Tag Archives: bees

Burning the candle on three ends

Yes, it is possible to burn a candle at three ends.

Yes, it is possible to burn a candle on three ends.

For the last month, I’ve been burning my candle on three ends. First, there’s the challenge of trying to write a story a week. Second, there’s the spring Real Ale festival that I help organize, NERAX. And the third is spreading the word about native bees, with Friends of Bees. So it’s probably not too surprising that it’s going to take over a month to finish story #5. And it’s probably even less surprising that it’s still not finished. But it’s really close!

Since NERAX starts next week, I plan to finish story #5 by this Sunday. During the week of NERAX, I’ll aim to write one flash story. But after it, maybe I’ll do something crazy like write a flash a day for a week.  Who knows?

Guess what: Bumblebees can sting twice

This slideshow requires JavaScript.

Bumblebees do not care if an intrusive gardener cuts down some overenthusiastic butterfly bush. They hardly notice if that gardener carries away that branch, should there happen to be luscious purple flowers to forage on. But if the bouncing of that branch drops that bee down the collar at the back of that gardener’s neck, bumblebees do not take kindly to being confined under the fabric of your shirt.

Continue reading

Small carpenter bees everywhere

This slideshow requires JavaScript.

The Eastern Carpenter bees have tiny little cousins, called naturally enough, the Small Carpenter Bees. Instead of digging into wood, the Small Carpenter bee nests in a broken or cut stem, adding cell after cell, forming a row of larvae. When she gets to the end, she builds a cell for herself and there she rests until her brood emerges.

Continue reading

Carpenter Bee on patrol

Carpenter bee on patrol

Right about when the bumblebees show up, the Carpenter bees come out too. Bumblebees are placid, fuzzy fellows that take no notice of you. While they look like extra large bumblebee, the Eastern Carpenter Bees have a shiny tail, and the males will get in your face, and tell you in no uncertain terms to get out of their territory. You can tell the males by the way they patrol a nice patch of flowers, and by the pale patch on their face. For all that sass, male bees are all show and no stinger. (What they have instead of a stinger is deployed for the lady bees only.)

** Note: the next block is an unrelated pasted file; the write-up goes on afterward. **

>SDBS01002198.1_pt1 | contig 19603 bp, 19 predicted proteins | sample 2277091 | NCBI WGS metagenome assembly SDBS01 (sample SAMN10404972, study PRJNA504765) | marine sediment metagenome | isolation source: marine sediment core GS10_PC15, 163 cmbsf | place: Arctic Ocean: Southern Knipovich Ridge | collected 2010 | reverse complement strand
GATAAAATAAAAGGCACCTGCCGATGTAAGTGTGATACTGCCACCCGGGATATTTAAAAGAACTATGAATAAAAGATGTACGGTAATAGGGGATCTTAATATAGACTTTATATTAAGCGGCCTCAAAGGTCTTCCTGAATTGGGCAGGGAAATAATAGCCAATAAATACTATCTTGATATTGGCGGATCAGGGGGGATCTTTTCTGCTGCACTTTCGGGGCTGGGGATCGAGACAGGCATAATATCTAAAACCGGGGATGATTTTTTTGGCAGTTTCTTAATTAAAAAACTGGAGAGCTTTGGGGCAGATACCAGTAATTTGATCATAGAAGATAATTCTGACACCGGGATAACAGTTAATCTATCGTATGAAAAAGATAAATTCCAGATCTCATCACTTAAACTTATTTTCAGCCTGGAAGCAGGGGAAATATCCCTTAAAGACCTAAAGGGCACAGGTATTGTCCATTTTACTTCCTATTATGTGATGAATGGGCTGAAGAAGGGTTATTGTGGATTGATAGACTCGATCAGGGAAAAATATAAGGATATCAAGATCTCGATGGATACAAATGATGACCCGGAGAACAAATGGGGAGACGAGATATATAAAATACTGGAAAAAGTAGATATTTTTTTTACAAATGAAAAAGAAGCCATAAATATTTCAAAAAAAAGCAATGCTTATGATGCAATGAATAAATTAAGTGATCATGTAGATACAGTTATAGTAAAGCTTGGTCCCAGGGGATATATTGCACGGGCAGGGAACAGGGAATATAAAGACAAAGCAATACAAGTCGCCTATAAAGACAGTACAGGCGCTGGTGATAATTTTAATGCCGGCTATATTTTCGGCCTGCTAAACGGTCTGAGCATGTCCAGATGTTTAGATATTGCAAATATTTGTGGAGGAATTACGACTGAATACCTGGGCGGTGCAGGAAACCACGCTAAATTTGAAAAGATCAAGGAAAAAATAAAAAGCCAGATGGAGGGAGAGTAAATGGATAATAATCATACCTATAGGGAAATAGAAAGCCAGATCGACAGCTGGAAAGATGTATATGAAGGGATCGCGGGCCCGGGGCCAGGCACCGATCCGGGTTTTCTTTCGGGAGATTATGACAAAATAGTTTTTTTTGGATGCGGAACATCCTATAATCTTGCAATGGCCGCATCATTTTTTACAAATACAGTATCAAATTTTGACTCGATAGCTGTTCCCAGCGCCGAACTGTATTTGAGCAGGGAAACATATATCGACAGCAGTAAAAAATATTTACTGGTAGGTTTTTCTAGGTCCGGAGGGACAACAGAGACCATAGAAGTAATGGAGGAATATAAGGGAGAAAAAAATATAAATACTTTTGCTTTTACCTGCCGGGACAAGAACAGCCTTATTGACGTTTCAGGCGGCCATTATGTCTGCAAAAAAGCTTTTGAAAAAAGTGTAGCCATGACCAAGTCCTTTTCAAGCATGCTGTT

Continue reading

Miner bees are where it begins

This slideshow requires JavaScript.

National Pollinator Week officially began yesterday, so that’s my excuse for doubly belatedly posting about the bees that have emerged so far this spring. Spring begins with bumblebee queens hunting for a sheltered spot to build a new nest. On sunny days, honeybees come out to forage and replenish their stores as winter ends. And the bees in my yard that only come out in spring are the Early Miner Bees.

Continue reading

Found some pollinators in the chives

This slideshow requires JavaScript.

Sunday was a beautiful sunny day to go visit the Pollinator plot at the community garden. The chives have been flowering for some days, and I was looking forward to seeing the bees. Sure enough, the chives were hosting a bee party.

Continue reading

It’s not too cold for peach blossoms

This slideshow requires JavaScript.

The peach tree has clusters of pink blossoms poking out from the ends of its branches like brightly painted fingernails on fingertips.

The plum tree is still covered with fluffy white blossoms, but it’s been too cold for many bees to show up. On one sunny day last week, a honeybee visited the plum tree and maybe a half dozen small, seemingly black bees. The one clear photo I got only shows its tail, but more importantly shows its true color: darkest almost blackest green, a color shown mainly in the shimmer.

That color makes me pretty sure that they’re small carpenter bees, or Ceratina. They probably overwintered in the stems of shrubs in the yard, or maybe the sumacs growing next door. This is why I leave a lot of stems standing until spring before I cut them down. It’s nice to see them come back, and I’m sure we’ll see them again.

Bees in the spring

This slideshow requires JavaScript.

I saw a honeybee visit the crocus today. A bumblebee seemed to be looking for a good spot under the crocuses to start her nest. Crocuses nestle in the sheltered pocket where snapdragons have stayed green all winter.  Crocuses bloom around the plum tree, which has so many buds of blossoms to come, you see it all nubbly from the kitchen.

The first bees of the year are bringing in spring.

Let the bees eat squash

This slideshow requires JavaScript.

It’s starting to look like the mystery plant will be revealed. Perfect round balls are developing ridges. Acorn squash again. Every fall, I keep getting various squashes, but I’m no longer sure how much I actually like winter squash. So  I no long care that I probably won’t enjoy the fruits of the mystery plants. I’m glad enough to see the bees enjoying the flowers.

How many bumblebees do you see on the goldenrod?

Blurry bumblebees on goldenrod

I wish I could get the camera to convey the abundance of bumblebees on the goldenrod today. The sun is back and it’s found a perky stand of goldenrod in full color. Lots of bumblebees have found it too. Usually I could spot at least six or seven on it at a time. In this, the best of a blurry lot of pictures, you might see six or seven bumbles, too.